Revere High School in Massachusetts, which serves a population comprising 60 percent students of color and 80 percent who are either “high needs” or “economically disadvantaged,” is a perfect example of a school that puts students at the center. All RHS students receive iPads and learn via a flipped-classroom approach where they watch lectures and complete lessons at home, allowing their time in class to be spent working closely with their peers and teachers as part of a student-driven dialogue. Once rated among the bottom-performing 20 percent of schools in Massachusetts, RHS has quickly become a model for equity in education as one of eight high schools across the nation recognized last year by the National Education Policy Center as a Gold School of Opportunity winner. As more schools embrace RHS’s model and contribute to the already rapidly growing research base, students, teachers, and parents will expect student-centered approaches in their schools.
In rural environments as well, student-centered approaches help students whether they choose to go to college, or enter a career right away. Located on a small island off coastal Maine, many students at Deer-Isle Stonington High School opt to enter the community’s lucrative fishing and lobster industry after high school. In 2009, DISHS had the third-highest dropout rate in the state and a graduation rate of 57 percent. However, leaders there recognized the value critical thinking skills could provide to students and the community at large — regardless of their desire to pursue a post-secondary education or not. So they incorporated Deer Isle’s maritime economy into the curriculum, providing personalized classes in fields such as marine studies, arts and health that have direct connections to real-world opportunities for students after graduation — whether it be entering the workforce, exploring entrepreneurship or small business ownership. As a result, the school has fostered a culture of college and career readiness for all students, seeing a steady graduation rate of 85 percent over the last five years.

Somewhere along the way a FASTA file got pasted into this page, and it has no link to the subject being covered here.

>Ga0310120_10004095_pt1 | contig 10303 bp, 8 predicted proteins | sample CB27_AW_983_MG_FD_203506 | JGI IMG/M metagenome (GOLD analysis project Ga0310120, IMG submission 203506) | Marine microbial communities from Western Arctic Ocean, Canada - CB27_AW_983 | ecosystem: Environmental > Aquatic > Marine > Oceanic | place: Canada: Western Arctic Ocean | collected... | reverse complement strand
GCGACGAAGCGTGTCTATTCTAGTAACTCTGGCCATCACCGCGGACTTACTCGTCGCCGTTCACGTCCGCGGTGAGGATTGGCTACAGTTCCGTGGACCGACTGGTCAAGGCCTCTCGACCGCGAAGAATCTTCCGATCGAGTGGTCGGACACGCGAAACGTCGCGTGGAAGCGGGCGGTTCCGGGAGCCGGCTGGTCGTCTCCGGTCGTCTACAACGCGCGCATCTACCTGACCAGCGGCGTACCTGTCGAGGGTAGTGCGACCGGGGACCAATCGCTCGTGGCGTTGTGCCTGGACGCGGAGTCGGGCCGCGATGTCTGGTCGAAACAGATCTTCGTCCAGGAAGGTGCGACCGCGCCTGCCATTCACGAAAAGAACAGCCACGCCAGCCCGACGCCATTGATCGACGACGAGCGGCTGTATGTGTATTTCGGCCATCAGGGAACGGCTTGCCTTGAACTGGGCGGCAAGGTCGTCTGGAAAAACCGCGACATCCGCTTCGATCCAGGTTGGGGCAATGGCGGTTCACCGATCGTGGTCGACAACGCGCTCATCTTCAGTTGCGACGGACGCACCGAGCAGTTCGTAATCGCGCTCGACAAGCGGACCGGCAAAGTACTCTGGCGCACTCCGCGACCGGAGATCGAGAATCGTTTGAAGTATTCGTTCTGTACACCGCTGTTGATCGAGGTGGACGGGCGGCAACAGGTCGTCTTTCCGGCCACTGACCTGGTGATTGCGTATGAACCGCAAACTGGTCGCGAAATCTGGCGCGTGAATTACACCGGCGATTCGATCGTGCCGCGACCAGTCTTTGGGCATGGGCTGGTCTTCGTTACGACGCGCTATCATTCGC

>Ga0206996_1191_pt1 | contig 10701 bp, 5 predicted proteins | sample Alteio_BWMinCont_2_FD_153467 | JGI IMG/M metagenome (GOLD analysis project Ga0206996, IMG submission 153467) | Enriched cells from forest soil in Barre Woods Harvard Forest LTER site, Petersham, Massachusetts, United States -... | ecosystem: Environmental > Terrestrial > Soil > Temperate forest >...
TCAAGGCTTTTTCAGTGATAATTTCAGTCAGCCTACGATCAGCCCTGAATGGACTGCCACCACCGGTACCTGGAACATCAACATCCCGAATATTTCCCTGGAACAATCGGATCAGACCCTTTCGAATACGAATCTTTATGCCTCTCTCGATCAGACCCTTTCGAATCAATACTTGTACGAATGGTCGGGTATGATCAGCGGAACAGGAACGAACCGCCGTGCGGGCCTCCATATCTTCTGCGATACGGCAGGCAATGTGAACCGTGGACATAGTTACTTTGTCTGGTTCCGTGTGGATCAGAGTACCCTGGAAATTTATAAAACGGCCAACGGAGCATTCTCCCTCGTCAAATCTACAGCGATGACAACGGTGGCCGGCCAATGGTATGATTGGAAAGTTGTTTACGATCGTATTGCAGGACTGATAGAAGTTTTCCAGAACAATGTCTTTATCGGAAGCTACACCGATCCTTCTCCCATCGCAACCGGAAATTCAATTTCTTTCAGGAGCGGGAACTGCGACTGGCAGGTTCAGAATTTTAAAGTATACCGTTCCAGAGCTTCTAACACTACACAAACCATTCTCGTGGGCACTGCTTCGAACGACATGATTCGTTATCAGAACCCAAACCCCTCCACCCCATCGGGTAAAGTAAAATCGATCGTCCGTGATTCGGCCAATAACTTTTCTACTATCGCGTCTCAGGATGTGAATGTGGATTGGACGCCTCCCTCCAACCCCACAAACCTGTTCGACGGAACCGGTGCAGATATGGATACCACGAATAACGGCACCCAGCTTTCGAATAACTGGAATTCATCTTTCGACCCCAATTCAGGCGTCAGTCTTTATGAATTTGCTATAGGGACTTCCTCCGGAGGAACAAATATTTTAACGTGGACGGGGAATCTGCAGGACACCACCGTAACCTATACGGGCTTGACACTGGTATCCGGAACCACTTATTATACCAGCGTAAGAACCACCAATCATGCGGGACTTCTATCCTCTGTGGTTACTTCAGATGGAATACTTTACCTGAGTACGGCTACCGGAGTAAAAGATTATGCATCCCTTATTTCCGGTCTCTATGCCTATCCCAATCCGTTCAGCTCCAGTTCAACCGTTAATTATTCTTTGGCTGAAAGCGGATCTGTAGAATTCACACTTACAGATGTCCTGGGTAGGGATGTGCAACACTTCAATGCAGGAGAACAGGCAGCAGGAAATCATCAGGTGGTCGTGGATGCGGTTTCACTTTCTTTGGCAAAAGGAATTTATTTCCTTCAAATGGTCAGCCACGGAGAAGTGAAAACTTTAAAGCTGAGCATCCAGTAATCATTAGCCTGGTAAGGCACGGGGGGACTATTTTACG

The fate of our nation is contingent on a well-informed electorate, one whose constituents contribute to their communities, engage in debate and participate in the democratic process. A well-grounded system of public education is a fundamental step. I urge Congress and the new Administration not to dismantle or bankrupt our public education system but to take the necessary steps to renovate it to meet our collective needs and adhere to our shared values as Americans. We do ourselves and our children a disservice by continuing to educate within a system that was designed to encourage the majority of young people to assemble parts rather than code, cure disease or communicate ideas. Our rapidly globalized economy is a competitive, challenging one to thrive in, which is why America’s future is so closely tied to how well we prepare those who will inherit it.